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What to Know About Tax Exemptions

What to Know About Tax Exemptions

When it comes to taxes, every little bit helps. That’s why tax exemptions can be an important consideration for many taxpayers. Here’s what you need to know about tax exemptions and how they can help you keep more money in your pocket.

What are tax exemptions?

A tax exemption is a legal way to reduce the amount of taxes that you owe the government. It works by excluding certain types of income or expenses from your taxable income. The idea behind tax exemptions is to provide relief to taxpayers who face specific costs that affect their financial situation.

Tax exemptions come in many different forms, including those provided by the federal government, state governments, and local municipalities. Some common tax exemptions include exemptions for dependents, medical expenses, and charitable donations.

Exemptions vs deductions

It’s important to understand the difference between tax exemptions and tax deductions. While both can help reduce the amount of taxes you owe, there are important distinctions between the two.

Tax exemptions are a direct reduction of your taxable income, meaning that the income or expense itself doesn’t get taxed. Tax deductions, on the other hand, allow you to deduct certain expenses from your taxable income, meaning you are taxed on a lower income amount.

For example, if you have a tax exemption for a dependent child, that child’s income won’t be taxed at all. However, if you have a tax deduction for a medical expense, you’ll still pay taxes on your full income, but you’ll get to subtract the expense from that income, which will reduce your overall tax liability.

Federal tax exemptions

The federal government provides several tax exemptions to taxpayers. Here are some of the most important:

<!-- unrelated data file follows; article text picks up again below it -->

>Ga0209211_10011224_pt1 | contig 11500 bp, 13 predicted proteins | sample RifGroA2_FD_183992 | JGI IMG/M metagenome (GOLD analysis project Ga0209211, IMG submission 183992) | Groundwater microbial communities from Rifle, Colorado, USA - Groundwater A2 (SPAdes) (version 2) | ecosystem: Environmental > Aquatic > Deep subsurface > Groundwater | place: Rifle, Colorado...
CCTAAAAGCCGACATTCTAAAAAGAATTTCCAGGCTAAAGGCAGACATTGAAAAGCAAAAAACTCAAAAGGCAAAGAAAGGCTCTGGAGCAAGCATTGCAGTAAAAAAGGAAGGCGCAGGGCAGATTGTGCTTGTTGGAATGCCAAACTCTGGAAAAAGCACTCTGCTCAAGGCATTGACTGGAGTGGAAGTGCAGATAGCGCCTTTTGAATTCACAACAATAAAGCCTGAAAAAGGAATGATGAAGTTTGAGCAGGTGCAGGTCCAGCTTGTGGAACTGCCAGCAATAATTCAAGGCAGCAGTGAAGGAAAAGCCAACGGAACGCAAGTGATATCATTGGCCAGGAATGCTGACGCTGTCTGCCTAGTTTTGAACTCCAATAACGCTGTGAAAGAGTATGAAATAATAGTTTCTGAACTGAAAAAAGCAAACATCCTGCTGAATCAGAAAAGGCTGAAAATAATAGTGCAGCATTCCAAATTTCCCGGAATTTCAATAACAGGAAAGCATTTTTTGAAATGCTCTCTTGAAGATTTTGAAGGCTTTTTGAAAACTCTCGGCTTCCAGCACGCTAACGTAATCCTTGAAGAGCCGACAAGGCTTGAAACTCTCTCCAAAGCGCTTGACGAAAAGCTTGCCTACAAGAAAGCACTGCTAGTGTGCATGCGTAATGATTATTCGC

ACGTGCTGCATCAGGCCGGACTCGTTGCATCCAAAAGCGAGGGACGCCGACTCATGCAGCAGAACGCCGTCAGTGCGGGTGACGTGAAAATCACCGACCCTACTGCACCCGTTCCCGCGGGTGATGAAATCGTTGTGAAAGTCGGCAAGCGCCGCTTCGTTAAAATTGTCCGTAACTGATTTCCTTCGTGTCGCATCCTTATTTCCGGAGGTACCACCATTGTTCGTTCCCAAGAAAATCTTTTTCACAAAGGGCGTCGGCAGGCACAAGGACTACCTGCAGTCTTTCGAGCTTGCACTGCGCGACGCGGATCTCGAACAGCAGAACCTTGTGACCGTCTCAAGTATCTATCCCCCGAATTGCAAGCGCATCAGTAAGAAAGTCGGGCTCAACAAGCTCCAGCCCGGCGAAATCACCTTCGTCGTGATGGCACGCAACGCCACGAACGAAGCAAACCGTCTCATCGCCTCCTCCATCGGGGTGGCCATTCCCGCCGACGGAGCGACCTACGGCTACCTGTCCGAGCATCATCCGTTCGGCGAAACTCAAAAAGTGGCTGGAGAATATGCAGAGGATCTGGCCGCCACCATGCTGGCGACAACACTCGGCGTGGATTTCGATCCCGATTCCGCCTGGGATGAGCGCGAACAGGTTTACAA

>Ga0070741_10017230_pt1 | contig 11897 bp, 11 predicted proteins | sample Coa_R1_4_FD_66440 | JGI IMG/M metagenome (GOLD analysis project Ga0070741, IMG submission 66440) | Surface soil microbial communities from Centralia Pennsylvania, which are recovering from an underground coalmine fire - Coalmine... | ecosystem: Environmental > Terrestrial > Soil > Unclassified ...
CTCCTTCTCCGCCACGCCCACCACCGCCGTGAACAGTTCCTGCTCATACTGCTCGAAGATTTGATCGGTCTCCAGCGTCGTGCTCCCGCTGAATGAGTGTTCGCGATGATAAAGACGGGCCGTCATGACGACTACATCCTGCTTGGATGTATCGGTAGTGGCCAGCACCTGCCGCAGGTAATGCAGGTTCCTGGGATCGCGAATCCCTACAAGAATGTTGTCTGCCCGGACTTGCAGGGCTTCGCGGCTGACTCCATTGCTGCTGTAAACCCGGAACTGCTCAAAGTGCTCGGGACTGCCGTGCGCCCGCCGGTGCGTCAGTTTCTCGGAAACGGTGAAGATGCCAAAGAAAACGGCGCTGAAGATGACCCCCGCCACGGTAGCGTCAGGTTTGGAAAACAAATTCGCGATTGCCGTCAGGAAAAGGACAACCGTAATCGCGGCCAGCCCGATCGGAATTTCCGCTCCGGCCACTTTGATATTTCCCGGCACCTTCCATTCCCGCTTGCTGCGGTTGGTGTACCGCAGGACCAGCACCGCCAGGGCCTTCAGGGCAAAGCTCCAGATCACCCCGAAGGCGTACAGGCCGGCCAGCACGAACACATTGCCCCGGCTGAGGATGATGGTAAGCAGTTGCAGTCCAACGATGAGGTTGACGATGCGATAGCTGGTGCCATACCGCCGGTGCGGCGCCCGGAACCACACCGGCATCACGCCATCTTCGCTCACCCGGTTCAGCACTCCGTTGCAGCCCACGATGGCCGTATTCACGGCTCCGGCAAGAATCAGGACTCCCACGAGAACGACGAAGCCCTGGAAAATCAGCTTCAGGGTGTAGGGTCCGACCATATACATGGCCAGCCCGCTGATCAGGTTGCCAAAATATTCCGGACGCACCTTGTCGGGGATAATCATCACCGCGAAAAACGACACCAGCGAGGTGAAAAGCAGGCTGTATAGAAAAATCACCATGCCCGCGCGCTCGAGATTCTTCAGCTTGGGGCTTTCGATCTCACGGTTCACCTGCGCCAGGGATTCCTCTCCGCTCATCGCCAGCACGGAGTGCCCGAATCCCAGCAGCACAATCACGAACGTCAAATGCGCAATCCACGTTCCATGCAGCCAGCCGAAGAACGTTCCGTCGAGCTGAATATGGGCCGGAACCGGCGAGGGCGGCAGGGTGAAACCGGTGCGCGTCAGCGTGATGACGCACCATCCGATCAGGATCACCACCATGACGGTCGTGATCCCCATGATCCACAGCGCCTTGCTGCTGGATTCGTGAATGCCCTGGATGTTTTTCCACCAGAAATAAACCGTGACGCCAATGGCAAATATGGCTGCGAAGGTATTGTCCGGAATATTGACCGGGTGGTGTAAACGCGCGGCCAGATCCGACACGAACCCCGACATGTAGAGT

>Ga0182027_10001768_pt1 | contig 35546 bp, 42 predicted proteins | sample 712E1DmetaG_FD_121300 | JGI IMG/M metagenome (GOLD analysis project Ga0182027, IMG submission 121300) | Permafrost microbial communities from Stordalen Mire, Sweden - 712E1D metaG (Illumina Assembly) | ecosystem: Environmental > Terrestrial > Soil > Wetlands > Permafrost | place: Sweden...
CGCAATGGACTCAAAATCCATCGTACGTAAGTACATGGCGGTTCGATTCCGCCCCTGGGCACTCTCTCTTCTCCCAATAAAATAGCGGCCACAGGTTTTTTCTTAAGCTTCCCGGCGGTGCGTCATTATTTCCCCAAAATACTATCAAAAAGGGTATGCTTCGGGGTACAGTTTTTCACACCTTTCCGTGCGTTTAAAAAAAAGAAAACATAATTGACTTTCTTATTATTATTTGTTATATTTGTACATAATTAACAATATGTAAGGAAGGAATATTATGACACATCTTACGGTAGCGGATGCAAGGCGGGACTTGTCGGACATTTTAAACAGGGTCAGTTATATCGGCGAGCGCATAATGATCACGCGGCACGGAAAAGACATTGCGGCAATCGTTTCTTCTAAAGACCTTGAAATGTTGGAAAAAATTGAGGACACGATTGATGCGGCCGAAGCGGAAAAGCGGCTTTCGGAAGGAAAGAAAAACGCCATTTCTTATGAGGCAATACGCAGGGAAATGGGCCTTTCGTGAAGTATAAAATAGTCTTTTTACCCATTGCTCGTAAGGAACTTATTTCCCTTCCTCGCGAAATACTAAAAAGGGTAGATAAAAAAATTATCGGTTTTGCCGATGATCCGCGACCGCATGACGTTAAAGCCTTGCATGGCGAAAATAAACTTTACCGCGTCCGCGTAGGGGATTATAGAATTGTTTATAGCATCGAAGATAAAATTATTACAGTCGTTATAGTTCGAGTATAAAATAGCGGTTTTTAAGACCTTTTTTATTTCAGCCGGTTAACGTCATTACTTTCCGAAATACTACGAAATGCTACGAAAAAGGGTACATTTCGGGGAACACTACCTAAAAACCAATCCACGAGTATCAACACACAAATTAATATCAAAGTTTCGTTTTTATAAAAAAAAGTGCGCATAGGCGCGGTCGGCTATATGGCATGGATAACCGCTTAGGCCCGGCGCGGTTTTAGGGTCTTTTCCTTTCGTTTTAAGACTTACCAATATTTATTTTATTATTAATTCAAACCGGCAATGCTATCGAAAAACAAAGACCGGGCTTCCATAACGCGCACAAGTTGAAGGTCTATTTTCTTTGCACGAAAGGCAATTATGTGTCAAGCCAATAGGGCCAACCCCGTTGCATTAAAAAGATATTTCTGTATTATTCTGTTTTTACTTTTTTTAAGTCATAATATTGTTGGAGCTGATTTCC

Exemption for dependents: If you have a dependent child or other qualifying dependent, you can claim an exemption on your federal taxes. For 2021, the exemption amount is $4,300 per dependent.

Personal exemption: The personal exemption is a set amount of income that you can exclude from your taxable income. However, the Tax Cuts and Jobs Act (TCJA) of 2017 eliminated the federal personal exemption starting in 2018 until it expires in 2025.

Standard deduction: The standard deduction is a fixed amount of income that you can deduct from your taxable income. For the 2021 tax year, the standard deduction is $12,550 for individuals, $18,800 for heads of household, and $25,100 for married couples filing jointly.

Health savings account (HSA) contributions: If you contribute to an HSA, those contributions are tax-deductible up to certain limits. For 2021, the limit is $3,600 for individuals and $7,200 for families.

State tax exemptions

Many states offer tax exemptions, although the types of exemptions and the amounts can vary widely. Here are some examples of state-level tax exemptions:

Property tax exemptions: Some states offer property tax exemptions for certain groups of people, like disabled veterans or senior citizens who meet certain income requirements.

Sales tax exemptions: Some states offer sales tax exemptions for certain types of purchases, like clothing or food.

Farm equipment exemptions: Some states have tax exemptions for farm equipment or other agricultural expenses.

Local tax exemptions

Local municipalities can also provide tax exemptions. Some common examples include:

Tax exemptions for solar panels: Some cities offer tax exemptions for residents who install solar panels on their homes.

Historic home exemption: Some cities offer tax exemptions for homeowners who have a designated “historic home”.

Military exemption: Some cities offer tax exemptions for veterans or active-duty military personnel.

How to claim tax exemptions

The process for claiming tax exemptions can vary depending on the type of exemption you qualify for. Here are some general guidelines:

Exemptions for dependents: The IRS allows you to claim an exemption for each qualifying dependent on your tax return. You’ll need to provide your dependent’s Social Security number, date of birth, and other identifying information.